Topsy Turvy focuses on how humans, who are by and large social beings, coped with the pandemic’s fallout, in particular, the stress of isolation, the fear of being touched, the anxiety every breath could bring, zooming in on how it affected and afflicted our love of life and love lives. Soon the chorus falls out among themselves, with one faction strictly adhering to sequestering themselves. Glowing orbs cleverly symbolize the screens many used during the worst days of the Covid outbreak to safely communicate, albeit remotely. However, as in real life, others in Topsy Turvy defy the doomsayers by braving the disease and daring to socialize in person.

Fazeelat Aslam (Constance), Molly Kirschenbaum (Constance), Mary Eileen O’Donnell (Olive), Jimmy Berry (Prior), Charlotte Hacke (Thalia), Adam J. Jefferis (Cletus), Adele Robbins (Amaryllis), Mariana Jaccazio (Iris), J. Claude Deering (Persnickety). | Photo by Ashley Randall

Luis Quintana appears to lampoon Anthony Fauci as “Dr. Cracker Jack,” while Will Fossum gives voice to the medical establishment as a character simply called “Doctor.” As the characters grapple with the plague, Topsy Turvy never so much as mentions the vaccine. This may leave some perplexed theatergoers scratching their heads, since the mass deaths that befell us during the worst of Covid seemed to have empirically subsided with the invention of a vaccine in record time and a delivery system to get it into the arms of millions. Such was the miracle of modern medicine and science, of humanity’s ingenuity—all ushered in, by the way, under the aegis of a buffoonish wannabe tyrant that not even the best Greek playwrights could have ever conjured up. To those who believe in the vaccine, what a delicious irony that Trump can’t take credit for what is arguably the only good thing that he ever did in his entire miserable existence. (But I digress!)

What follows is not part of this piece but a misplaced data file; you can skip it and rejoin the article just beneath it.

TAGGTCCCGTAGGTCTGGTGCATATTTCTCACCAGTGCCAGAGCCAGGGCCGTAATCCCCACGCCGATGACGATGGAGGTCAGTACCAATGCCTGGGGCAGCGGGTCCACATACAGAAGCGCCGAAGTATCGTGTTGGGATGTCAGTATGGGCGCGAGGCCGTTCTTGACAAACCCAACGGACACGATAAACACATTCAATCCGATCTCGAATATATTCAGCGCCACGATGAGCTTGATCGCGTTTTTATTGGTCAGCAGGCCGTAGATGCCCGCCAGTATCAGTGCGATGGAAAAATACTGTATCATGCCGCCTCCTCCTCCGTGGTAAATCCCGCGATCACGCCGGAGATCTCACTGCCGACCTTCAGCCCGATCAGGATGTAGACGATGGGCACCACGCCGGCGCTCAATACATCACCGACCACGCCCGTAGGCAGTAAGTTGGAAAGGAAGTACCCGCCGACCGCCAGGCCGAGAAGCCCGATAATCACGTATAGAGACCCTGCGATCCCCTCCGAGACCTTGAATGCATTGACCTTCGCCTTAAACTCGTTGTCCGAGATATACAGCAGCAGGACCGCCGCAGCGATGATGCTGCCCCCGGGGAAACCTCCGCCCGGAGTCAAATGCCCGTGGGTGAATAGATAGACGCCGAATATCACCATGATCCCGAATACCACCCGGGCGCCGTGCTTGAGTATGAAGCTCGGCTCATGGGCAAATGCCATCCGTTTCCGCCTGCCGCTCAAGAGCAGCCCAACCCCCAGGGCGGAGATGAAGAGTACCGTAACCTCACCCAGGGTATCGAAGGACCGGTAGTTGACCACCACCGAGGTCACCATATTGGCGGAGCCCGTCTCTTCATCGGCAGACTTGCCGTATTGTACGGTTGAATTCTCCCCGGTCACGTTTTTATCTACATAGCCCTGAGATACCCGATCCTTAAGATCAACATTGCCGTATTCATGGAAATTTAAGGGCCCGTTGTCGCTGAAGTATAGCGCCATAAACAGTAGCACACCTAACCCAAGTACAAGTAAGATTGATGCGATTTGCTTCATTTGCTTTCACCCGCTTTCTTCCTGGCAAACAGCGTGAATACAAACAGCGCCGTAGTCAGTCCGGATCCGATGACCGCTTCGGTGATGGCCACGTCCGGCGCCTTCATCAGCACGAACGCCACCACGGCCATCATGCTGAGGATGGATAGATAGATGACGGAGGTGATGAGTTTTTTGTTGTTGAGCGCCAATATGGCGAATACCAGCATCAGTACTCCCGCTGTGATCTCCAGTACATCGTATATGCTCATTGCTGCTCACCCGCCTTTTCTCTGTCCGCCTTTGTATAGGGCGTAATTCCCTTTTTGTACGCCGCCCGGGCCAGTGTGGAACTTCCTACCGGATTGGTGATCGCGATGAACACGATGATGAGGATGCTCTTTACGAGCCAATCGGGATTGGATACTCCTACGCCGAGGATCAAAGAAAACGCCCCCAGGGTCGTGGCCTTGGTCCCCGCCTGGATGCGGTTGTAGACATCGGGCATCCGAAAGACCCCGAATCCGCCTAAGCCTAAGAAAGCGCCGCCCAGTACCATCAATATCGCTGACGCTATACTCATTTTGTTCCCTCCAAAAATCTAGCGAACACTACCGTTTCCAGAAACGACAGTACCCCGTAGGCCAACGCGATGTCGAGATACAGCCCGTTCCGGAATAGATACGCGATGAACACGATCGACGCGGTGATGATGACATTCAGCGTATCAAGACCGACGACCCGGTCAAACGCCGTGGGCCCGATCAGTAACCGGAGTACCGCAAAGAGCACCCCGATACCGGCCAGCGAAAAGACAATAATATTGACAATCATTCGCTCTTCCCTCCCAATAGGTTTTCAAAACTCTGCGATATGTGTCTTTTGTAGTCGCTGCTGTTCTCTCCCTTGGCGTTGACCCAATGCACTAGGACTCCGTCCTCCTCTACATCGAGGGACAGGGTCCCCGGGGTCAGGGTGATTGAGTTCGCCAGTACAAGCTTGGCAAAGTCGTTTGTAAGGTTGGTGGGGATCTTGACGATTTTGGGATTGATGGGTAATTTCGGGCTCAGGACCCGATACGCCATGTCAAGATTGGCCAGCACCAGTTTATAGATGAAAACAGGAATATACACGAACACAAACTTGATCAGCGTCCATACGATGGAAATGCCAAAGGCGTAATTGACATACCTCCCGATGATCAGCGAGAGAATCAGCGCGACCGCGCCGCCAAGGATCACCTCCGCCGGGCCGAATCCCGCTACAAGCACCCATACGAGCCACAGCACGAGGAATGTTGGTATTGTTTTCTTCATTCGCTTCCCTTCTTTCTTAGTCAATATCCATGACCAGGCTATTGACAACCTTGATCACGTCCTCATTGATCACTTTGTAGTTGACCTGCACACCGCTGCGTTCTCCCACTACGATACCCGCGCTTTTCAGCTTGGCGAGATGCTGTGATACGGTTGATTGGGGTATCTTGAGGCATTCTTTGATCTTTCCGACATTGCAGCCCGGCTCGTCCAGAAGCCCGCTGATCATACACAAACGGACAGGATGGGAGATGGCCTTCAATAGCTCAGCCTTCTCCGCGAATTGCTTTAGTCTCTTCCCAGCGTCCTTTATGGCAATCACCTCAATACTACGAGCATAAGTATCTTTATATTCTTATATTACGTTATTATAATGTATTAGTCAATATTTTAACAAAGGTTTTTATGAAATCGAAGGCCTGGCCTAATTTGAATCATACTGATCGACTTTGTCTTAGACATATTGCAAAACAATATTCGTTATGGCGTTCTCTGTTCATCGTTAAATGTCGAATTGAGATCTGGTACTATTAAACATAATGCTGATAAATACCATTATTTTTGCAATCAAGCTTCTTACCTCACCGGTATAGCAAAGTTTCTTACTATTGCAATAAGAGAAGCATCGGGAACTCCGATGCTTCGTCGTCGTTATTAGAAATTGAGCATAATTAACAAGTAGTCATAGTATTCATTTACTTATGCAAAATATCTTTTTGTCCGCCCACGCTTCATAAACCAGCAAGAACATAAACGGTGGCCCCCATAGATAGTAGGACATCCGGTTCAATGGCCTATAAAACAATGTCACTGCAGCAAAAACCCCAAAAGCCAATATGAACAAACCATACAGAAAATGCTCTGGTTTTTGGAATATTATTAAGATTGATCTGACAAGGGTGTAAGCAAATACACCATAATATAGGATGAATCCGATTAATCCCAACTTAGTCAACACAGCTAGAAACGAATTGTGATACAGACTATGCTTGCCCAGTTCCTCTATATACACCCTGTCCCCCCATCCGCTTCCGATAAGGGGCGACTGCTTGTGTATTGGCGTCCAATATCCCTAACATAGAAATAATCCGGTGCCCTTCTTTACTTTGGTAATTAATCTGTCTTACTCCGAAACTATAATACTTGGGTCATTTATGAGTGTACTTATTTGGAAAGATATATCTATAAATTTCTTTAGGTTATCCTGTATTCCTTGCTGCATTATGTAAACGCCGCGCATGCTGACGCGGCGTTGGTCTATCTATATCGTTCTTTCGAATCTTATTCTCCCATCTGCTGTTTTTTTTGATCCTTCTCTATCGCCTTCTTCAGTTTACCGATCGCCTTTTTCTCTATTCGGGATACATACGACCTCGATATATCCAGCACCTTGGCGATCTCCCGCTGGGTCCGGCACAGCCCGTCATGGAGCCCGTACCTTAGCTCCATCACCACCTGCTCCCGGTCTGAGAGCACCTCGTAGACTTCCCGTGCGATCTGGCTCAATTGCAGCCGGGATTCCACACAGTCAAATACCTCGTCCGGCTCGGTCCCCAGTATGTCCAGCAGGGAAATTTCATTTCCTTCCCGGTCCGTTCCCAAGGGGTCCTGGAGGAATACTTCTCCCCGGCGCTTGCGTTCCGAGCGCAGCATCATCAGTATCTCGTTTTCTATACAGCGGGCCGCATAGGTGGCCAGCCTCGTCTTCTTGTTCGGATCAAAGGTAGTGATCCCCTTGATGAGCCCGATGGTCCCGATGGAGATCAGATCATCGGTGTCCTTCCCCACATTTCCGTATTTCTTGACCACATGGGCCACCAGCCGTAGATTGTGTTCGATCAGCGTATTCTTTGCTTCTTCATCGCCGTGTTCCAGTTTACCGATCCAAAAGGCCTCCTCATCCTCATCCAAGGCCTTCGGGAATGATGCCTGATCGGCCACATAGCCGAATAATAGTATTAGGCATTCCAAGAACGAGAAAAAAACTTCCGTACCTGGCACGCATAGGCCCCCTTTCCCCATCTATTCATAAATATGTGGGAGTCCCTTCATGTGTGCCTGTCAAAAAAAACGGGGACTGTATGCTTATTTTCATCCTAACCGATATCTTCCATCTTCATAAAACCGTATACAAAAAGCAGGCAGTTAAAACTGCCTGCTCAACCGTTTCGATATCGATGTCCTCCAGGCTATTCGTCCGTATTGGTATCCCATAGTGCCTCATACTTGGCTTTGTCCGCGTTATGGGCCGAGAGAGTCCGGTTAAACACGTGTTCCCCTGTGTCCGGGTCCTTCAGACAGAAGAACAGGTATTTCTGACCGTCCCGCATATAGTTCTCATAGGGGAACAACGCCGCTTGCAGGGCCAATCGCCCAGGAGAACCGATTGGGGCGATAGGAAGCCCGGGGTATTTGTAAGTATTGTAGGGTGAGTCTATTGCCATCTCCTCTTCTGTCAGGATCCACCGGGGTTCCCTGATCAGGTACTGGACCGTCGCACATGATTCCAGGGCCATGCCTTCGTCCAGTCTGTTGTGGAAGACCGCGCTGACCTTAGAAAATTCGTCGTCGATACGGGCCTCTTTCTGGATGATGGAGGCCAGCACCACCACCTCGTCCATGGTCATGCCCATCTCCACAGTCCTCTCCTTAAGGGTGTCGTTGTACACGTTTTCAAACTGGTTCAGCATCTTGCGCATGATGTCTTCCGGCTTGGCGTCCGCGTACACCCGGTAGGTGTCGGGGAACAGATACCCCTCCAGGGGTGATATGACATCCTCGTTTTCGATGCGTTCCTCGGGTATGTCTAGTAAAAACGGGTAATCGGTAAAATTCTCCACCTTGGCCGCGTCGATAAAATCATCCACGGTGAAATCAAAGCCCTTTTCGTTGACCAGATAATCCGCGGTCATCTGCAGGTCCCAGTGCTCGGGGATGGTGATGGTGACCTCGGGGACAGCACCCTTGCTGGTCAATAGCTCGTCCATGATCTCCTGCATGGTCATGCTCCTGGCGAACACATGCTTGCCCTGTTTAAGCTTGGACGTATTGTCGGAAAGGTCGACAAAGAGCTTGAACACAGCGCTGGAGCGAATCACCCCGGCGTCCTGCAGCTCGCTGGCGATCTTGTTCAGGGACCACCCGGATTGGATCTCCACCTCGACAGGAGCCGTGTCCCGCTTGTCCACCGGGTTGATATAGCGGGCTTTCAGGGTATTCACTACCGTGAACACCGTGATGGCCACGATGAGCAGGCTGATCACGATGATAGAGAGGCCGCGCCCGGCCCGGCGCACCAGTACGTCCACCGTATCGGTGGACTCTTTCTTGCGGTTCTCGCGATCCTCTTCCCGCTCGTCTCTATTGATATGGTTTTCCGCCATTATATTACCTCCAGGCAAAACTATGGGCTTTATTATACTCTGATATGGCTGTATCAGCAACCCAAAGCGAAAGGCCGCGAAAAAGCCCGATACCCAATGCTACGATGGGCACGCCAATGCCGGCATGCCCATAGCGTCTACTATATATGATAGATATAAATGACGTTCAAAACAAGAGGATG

Be that as it may, Robbins the dramatist has once again displayed boldness by treading where most playwrights dread to tread. In 2003’s Embedded, the intrepid bard dared tackle the folly of Bush’s Iraq War (which Biden voted for), a lone wolf crying out in the wilderness against the popular consensus, the manufactured consent of the military-industrial-governmental-media complex about all those still yet-to-be-found “weapons of mass distraction.” The play not only lampooned but harpooned the Bush administration and the professional flatterers of mass murderers. Much to his credit, Robbins’s Embedded was likely the first anti-Iraq War stage production (in 2004 Robbins helmed a video version). Robbins—the stage’s soothsayer and slayer of false witnesses—brings that same topical edge and verve to Topsy Turvy. Excelsior!

Topsy Turvy is being performed at 8:00 p.m. on Thurs., Fri. and Sat., and at 2:00 p.m. on Sun., through June 8 at The Actors’ Gang Theater, 9070 Venice Blvd, Culver City 90232. ​Post-show discussions led by writer/director Tim Robbins are on Fridays, May 24, May 31, and June 7. For info and tickets: (310) 838-4264, or go to the company website.

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Ed Rampell
Ed Rampell

Ed Rampell is an LA-based film historian and critic, author of "Progressive Hollywood: A People’s Film History of the United States," and co-author of "The Hawaii Movie and Television Book." He has written for Variety, Television Quarterly, Cineaste, New Times L.A., and other publications. Rampell lived in Tahiti, Samoa, Hawaii, and Micronesia, reporting on the nuclear-free and independent Pacific and Hawaiian Sovereignty movements.